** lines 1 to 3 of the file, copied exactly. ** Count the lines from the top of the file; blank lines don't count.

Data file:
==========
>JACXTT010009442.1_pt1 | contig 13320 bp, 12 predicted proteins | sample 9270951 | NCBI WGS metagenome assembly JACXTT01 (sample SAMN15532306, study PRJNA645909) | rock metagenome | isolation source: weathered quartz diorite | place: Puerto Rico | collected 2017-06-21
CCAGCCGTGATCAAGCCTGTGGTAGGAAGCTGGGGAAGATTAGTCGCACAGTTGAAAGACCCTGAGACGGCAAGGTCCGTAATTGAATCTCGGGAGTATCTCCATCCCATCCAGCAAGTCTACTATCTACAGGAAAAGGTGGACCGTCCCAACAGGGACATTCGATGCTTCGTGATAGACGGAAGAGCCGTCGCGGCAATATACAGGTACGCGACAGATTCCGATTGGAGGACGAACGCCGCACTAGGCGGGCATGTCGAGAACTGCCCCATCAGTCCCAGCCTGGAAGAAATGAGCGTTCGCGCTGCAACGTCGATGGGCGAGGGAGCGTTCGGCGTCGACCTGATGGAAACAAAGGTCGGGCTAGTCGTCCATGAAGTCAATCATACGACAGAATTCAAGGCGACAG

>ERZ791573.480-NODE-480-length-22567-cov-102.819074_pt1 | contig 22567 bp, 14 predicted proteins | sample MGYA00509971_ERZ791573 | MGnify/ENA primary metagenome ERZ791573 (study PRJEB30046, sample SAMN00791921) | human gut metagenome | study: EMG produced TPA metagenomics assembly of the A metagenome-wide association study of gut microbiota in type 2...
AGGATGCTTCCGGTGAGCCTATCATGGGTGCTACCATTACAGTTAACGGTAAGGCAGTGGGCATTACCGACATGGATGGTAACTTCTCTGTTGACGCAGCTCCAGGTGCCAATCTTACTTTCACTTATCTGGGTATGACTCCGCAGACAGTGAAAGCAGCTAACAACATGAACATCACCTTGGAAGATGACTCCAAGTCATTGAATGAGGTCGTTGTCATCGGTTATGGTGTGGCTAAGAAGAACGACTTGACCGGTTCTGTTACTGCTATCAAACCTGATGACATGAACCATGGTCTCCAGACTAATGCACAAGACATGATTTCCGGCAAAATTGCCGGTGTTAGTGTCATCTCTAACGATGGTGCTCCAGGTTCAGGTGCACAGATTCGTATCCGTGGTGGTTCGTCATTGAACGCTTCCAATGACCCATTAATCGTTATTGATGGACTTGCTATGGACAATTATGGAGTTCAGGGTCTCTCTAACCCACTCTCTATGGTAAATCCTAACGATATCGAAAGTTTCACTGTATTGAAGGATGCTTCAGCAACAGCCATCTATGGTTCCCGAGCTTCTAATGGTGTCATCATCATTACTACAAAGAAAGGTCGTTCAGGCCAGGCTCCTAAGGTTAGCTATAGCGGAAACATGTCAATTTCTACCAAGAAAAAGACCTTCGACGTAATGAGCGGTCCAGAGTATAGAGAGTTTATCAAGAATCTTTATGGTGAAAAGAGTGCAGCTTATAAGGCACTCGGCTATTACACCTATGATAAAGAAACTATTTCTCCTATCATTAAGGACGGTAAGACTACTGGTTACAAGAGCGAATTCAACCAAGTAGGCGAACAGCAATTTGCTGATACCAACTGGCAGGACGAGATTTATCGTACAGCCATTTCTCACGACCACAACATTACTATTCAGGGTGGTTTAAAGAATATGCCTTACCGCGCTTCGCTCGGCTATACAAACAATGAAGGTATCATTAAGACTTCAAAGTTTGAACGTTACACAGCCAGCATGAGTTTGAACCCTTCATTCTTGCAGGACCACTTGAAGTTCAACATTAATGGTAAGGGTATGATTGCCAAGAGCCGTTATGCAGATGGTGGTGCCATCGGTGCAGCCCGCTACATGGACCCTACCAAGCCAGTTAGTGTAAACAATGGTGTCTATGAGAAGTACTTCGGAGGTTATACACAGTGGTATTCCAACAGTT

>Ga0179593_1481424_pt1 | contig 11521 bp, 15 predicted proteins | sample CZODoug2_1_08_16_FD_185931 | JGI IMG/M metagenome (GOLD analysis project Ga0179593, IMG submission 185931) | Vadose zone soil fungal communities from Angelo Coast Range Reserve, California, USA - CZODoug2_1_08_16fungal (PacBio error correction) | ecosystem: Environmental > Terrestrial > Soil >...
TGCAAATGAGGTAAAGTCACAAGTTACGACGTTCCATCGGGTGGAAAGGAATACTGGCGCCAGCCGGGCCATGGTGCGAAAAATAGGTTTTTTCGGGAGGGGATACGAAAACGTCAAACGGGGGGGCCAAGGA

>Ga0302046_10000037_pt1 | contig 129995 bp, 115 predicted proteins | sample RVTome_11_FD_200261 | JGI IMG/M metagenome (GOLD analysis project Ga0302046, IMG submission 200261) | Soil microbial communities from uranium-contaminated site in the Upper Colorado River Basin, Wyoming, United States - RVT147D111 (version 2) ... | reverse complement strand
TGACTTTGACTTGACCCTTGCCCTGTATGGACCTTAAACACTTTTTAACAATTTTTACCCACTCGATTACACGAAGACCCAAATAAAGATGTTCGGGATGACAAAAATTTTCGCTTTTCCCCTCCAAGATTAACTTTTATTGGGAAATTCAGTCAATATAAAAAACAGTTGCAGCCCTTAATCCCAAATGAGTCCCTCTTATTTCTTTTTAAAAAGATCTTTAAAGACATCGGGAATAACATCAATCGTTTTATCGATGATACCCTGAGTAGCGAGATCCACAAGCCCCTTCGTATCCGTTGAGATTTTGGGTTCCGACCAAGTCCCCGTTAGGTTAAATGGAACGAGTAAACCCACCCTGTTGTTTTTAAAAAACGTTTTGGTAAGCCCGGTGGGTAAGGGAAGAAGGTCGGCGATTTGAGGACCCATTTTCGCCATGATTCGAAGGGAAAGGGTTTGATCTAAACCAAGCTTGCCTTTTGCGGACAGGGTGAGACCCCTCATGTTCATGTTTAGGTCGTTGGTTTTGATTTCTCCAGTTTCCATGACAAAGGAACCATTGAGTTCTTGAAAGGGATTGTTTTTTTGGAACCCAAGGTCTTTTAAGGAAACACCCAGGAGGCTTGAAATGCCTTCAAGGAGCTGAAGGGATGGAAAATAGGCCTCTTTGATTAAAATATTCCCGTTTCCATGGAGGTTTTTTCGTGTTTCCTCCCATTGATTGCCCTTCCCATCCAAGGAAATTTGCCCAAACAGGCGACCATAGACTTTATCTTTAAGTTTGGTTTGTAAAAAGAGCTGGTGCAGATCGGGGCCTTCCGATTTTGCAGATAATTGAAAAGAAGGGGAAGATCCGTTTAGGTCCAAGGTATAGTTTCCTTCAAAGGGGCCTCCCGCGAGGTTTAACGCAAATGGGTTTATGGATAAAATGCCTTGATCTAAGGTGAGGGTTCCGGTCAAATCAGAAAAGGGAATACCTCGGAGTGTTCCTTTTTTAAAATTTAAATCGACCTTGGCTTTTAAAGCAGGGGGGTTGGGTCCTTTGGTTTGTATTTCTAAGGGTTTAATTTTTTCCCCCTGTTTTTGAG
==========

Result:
>JACXTT010009442.1_pt1 | contig 13320 bp, 12 predicted proteins | sample 9270951 | NCBI WGS metagenome assembly JACXTT01 (sample SAMN15532306, study PRJNA645909) | rock metagenome | isolation source: weathered quartz diorite | place: Puerto Rico | collected 2017-06-21
CCAGCCGTGATCAAGCCTGTGGTAGGAAGCTGGGGAAGATTAGTCGCACAGTTGAAAGACCCTGAGACGGCAAGGTCCGTAATTGAATCTCGGGAGTATCTCCATCCCATCCAGCAAGTCTACTATCTACAGGAAAAGGTGGACCGTCCCAACAGGGACATTCGATGCTTCGTGATAGACGGAAGAGCCGTCGCGGCAATATACAGGTACGCGACAGATTCCGATTGGAGGACGAACGCCGCACTAGGCGGGCATGTCGAGAACTGCCCCATCAGTCCCAGCCTGGAAGAAATGAGCGTTCGCGCTGCAACGTCGATGGGCGAGGGAGCGTTCGGCGTCGACCTGATGGAAACAAAGGTCGGGCTAGTCGTCCATGAAGTCAATCATACGACAGAATTCAAGGCGACAG

>ERZ791573.480-NODE-480-length-22567-cov-102.819074_pt1 | contig 22567 bp, 14 predicted proteins | sample MGYA00509971_ERZ791573 | MGnify/ENA primary metagenome ERZ791573 (study PRJEB30046, sample SAMN00791921) | human gut metagenome | study: EMG produced TPA metagenomics assembly of the A metagenome-wide association study of gut microbiota in type 2...